There are 2 types of CDs:
Negotiable CDs can be sold and are an important source of funding for many banks. They typically have maturities of 1 year or less and trade in the domestic bond markets.
2. Non-Negotiable CDs:
Non-Negotiable CDs cannot be sold and one is fined if funds are withdrawn before maturity. Just like Commercial Papers, CDs can also be purchased in dematerialised form.
The minimum issue size of a CD is ₹1 lakh and issues are made only in multiples of ₹1 lakh.
Who can Invest?
According to the NDSL’s website, if one wishes to buy a Certificate of Deposit, one has to negotiate a price with the seller. The price is determined by the buyer and seller through physical negotiation, and, if an agreement is reached, NDSL will then act as a Depository Participant(DP) and transfer the securities to the buyer’s de-mat account. The seller authorizes its DP through a delivery instruction slip. Only after the authorization is confirmed, the Certificate is transferred to the buyer.
The trades in CDs are held only through the official Clearing Houses which are National Securities Clearing Corporation Limited (NSCCL), Indian Clearing Corporation Limited (ICCL) and MCX Stock Exchange Clearing Corporation Limited.
Historical Performance of CDs in India:
D. Call Money:
The Call Money Market is an overnight market where surplus funds of banks are traded. It is a highly liquid market.
Here, banks borrow from one another to source large payments, remittances, and to maintain cash or liquidity with the RBI.
The call money market is used in India extensively for the purpose of maintaining the reserve limits set by RBI.
The rate of interest on these loans is known as the Call Rate. Call rates vary daily, sometimes even on an hourly basis.
E. Collateralized Borrowing and Lending Obligation (CBLO):
Collateralized Borrowing and Lending Obligation or CBLO, is a money market instrument where financial institutions can avail a short-term loan by providing the prescribed securities as collateral.
Generally, institutions that are not allowed to lend from the inter-bank lending markets participate in the CBLO market where they lend and borrow money.
“Any retail investor can become a member of CBLO trading segment, provided he holds a current account with a bank, approved by CCIL for credit and debit of money.”
“The normal market session for retail investors is open from 9.00 A.M. to 4.00 P.M. for T+0 and 9.00 A.M. to 5.30 P.M. for T+1 settlement on weekdays, and from 9.00 A.M. to 2.00 P.M for both settlements on Saturday.” Securities are traded in the CBLO Auction Market.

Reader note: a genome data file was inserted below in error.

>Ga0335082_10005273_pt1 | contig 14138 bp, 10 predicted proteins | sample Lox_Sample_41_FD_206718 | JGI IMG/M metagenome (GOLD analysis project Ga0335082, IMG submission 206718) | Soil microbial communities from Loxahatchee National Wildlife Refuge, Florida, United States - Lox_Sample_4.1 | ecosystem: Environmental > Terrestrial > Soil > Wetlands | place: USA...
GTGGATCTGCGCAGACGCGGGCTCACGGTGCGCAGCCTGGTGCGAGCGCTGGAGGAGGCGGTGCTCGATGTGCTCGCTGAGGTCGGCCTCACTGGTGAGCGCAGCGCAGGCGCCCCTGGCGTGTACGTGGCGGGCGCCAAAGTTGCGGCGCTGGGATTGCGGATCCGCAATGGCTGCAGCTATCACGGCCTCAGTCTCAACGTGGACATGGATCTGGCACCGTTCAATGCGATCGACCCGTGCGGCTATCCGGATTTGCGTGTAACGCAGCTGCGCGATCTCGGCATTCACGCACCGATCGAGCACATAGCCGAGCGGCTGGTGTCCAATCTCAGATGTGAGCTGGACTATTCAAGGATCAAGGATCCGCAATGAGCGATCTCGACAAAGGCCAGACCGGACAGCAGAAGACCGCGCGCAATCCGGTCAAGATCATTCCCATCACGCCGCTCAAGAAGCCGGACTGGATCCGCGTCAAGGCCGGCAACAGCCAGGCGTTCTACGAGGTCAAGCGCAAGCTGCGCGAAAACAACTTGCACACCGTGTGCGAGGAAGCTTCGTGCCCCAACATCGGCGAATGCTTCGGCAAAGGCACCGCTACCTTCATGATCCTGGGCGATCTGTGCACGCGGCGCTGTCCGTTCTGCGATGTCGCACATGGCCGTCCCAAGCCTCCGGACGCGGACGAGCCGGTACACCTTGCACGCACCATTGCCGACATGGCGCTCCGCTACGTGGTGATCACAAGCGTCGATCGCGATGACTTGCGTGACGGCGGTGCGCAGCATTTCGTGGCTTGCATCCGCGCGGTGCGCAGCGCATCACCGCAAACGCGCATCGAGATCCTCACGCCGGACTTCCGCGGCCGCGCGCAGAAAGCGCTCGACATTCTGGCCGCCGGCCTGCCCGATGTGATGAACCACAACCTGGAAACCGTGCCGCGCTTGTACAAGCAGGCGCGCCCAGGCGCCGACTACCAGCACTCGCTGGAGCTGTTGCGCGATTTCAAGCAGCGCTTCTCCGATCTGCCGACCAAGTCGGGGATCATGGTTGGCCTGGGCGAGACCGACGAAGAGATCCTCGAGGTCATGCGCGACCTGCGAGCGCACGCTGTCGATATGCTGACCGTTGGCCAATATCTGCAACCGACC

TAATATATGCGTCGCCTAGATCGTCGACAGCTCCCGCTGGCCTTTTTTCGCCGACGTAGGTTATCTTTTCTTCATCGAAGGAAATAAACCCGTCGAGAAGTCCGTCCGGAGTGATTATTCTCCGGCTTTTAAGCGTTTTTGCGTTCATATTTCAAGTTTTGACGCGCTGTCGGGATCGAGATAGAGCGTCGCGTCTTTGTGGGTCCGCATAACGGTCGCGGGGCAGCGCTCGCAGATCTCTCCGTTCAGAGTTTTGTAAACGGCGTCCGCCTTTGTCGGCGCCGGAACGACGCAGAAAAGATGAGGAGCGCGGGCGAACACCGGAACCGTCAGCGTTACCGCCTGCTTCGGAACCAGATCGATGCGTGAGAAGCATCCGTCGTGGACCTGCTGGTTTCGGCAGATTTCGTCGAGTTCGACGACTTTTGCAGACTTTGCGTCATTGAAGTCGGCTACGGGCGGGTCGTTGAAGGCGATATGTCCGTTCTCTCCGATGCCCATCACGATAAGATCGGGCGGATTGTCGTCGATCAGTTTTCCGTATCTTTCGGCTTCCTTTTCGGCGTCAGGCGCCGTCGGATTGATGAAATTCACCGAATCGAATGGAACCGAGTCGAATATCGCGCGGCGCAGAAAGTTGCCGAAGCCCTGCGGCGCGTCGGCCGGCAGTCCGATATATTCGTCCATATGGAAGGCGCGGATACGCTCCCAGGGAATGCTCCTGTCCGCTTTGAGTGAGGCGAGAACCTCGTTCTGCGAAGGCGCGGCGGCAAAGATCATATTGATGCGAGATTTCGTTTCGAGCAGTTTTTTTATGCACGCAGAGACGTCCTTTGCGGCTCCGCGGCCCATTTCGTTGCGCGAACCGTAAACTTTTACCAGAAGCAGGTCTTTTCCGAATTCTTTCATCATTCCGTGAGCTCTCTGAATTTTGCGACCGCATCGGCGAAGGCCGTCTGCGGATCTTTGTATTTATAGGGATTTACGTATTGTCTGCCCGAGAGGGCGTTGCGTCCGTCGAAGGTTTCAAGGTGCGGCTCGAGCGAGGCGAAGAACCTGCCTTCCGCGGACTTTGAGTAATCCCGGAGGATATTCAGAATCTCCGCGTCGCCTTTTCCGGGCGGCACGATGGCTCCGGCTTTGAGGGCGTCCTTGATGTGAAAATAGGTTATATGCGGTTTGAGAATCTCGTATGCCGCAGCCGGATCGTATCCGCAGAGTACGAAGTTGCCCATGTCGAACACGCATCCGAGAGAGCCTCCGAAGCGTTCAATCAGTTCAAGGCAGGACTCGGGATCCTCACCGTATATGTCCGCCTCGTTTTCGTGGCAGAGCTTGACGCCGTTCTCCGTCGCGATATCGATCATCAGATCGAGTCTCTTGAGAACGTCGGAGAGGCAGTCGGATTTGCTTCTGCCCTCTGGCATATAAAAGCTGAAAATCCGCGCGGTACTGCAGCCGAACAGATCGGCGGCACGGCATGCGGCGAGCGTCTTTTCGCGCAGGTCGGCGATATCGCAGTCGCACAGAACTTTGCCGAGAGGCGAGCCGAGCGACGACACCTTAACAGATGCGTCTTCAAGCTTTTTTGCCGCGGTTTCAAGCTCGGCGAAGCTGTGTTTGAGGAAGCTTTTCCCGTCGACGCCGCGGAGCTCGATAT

The minimum lot size of the CBLO Market is ₹50 lakhs.
All of the above instruments have almost the same characteristics but have different issuers.
2. Long-Term Fixed Income Market:
A.G-Sec & SDLs:
G-Sec are tradable instruments that are issued by the Central Government or State Governments of India. G-Sec can be short or long-term, depending on their maturities.
Short term G-Secs are called Treasury Bills and Longer-term G-Secs are called Government Bonds. State Governments can issue Government Bonds only whilst the Central Government can issue both.
Since we have discussed T-Bills, we will only discuss Government Bonds in this section.
Government Bonds provide good safety of capital because they are risk-free.
Where can I buy it?
Retail Investors can buy Government Bonds by registering themselves on stock exchanges or by investing in Gilt Funds. Gilt funds are just like mutual funds which invest in various Government securities.
If a retail investor wants to invest in Government securities, he can only do that through a non-competitive bidding process on the NSE goBid App or its website.
According to the official website of RBI, “The Government of India issues securities in order to borrow money from the market. One way in which the securities are offered to investors is through auctions. The government notifies the date on which it will borrow a notified amount through an auction.
The investors bid either in terms of the rate of interest (coupon) for a new security or the price for an existing security being reissued. Since the process of bidding is somewhat technical, only the large and informed investors, such as, banks, primary dealers, financial institutions, mutual funds, insurance companies, etc generally participate in the auctions. This leaves out a large section of medium and small investors from the primary market for government securities which is not only safe and secure but also gives market related rates of return. The Reserve Bank of India has announced a facility of non-competitive bidding in dated government securities on December 7th 2001 for small investors.”
In short, Competitive bidding is a process by which large institutions like banks, mutual funds, etc., can bid for Government securities, whereas Non- Competitive is also an auction for small investors.